In the years since the Internet evolved from a simple string of phone-networked military computers to today’s news, communications, and entertainment juggernaut, experts have debated its impact on our daily lives. There’s no denying the Internet has forever transformed the ways in which we share information, form relationships and entertain ourselves, but are the children of today—the first generation to grow up in an “always on” world—suffering unforeseen consequences of the digital revolution?
The answer is a somewhat qualified “yes.” While society has historically regarded any new technology with suspicion and concern, research indicates today’s kids—immersed almost from birth in both the virtual world and the real one—are acquiring an unsettling set of behaviors that might mean trouble down the line.
One such potentially disturbing behavior is the early adoption of multitasking. Although valued in the adult workplace as a productivity aid, in infants and toddlers, multitasking can actually hamper the development of concentration and interpersonal communication. Whereas toddlers used to pass an afternoon stacking blocks or finger painting with friends, today many are learning their numbers with an animated app or creating their latest masterpiece on their parents’ iPad. In addition to missing out on motor skill development, these kids are losing critical interactions with parents and other children—interactions necessary for the development of healthy relationships and interpersonal engagement later in life.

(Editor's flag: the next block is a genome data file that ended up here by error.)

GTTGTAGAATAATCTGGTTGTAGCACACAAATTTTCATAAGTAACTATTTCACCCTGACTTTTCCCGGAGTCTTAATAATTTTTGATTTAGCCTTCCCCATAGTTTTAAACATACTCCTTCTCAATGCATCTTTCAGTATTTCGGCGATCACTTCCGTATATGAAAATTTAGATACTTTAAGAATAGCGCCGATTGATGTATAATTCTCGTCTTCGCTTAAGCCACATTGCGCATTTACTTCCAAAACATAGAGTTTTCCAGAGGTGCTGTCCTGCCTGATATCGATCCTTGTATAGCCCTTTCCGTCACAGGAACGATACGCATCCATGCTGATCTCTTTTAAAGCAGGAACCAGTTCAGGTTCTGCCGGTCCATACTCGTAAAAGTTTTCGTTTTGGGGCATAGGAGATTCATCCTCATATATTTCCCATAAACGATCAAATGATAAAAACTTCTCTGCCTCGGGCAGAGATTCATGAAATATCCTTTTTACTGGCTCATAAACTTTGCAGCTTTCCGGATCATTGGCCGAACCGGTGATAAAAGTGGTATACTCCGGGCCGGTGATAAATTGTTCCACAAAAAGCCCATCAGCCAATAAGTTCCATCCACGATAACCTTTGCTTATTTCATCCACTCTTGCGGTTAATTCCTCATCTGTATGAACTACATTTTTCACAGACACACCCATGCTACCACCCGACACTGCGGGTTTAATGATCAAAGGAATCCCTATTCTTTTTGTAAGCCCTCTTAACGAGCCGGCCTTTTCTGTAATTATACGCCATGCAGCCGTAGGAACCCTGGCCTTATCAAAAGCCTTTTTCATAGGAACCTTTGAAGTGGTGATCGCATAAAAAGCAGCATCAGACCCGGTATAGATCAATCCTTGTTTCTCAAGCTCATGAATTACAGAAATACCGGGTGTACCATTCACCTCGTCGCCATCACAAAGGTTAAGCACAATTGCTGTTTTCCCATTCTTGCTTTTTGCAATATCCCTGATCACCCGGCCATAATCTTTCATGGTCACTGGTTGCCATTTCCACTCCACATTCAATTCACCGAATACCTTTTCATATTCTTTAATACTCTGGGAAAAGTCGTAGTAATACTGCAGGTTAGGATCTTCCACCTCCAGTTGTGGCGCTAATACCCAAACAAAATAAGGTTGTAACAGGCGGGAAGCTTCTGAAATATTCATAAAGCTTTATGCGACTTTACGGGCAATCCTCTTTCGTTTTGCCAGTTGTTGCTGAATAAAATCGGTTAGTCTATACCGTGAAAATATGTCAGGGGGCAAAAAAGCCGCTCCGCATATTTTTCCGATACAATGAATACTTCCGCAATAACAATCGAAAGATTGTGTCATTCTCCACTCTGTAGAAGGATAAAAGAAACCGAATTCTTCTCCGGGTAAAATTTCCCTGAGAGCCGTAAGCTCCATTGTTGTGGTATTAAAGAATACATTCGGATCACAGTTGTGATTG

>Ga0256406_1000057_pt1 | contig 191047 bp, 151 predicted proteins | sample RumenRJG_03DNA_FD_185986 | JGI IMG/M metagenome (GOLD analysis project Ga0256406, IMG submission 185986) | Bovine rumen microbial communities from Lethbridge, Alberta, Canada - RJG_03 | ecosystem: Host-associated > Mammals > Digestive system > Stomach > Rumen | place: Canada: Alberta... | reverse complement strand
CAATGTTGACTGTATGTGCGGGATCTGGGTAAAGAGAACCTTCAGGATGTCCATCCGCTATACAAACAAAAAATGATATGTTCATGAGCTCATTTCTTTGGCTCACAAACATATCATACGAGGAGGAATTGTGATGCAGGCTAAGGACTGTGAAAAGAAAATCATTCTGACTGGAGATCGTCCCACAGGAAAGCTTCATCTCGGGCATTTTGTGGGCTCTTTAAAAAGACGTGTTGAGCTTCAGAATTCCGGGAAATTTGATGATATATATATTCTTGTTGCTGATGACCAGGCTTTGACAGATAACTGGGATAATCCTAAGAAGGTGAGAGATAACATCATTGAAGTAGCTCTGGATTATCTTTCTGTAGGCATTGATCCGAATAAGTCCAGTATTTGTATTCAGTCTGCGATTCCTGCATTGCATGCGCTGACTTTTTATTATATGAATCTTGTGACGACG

It’s not just the potential loss of real-world skills that’s short-circuiting young brains. Stacked up against the shiny wonders of the virtual world, everyday tasks like reading, chatting, and even sports and games can seem dull and pointless. Internet addiction can modify the brains of young children at the time their minds are most malleable, leaving them vulnerable to a host of antisocial behaviors and other health concerns later in life.
The Internet is undoubtedly a modern marvel. But in a world where many parents regard the Internet as combination playground and parenting aid, moderation may prove more important than innovation. And for children growing up in a plugged-in culture, a successful and happy future in the world of tomorrow may require spending more time in the real world today.
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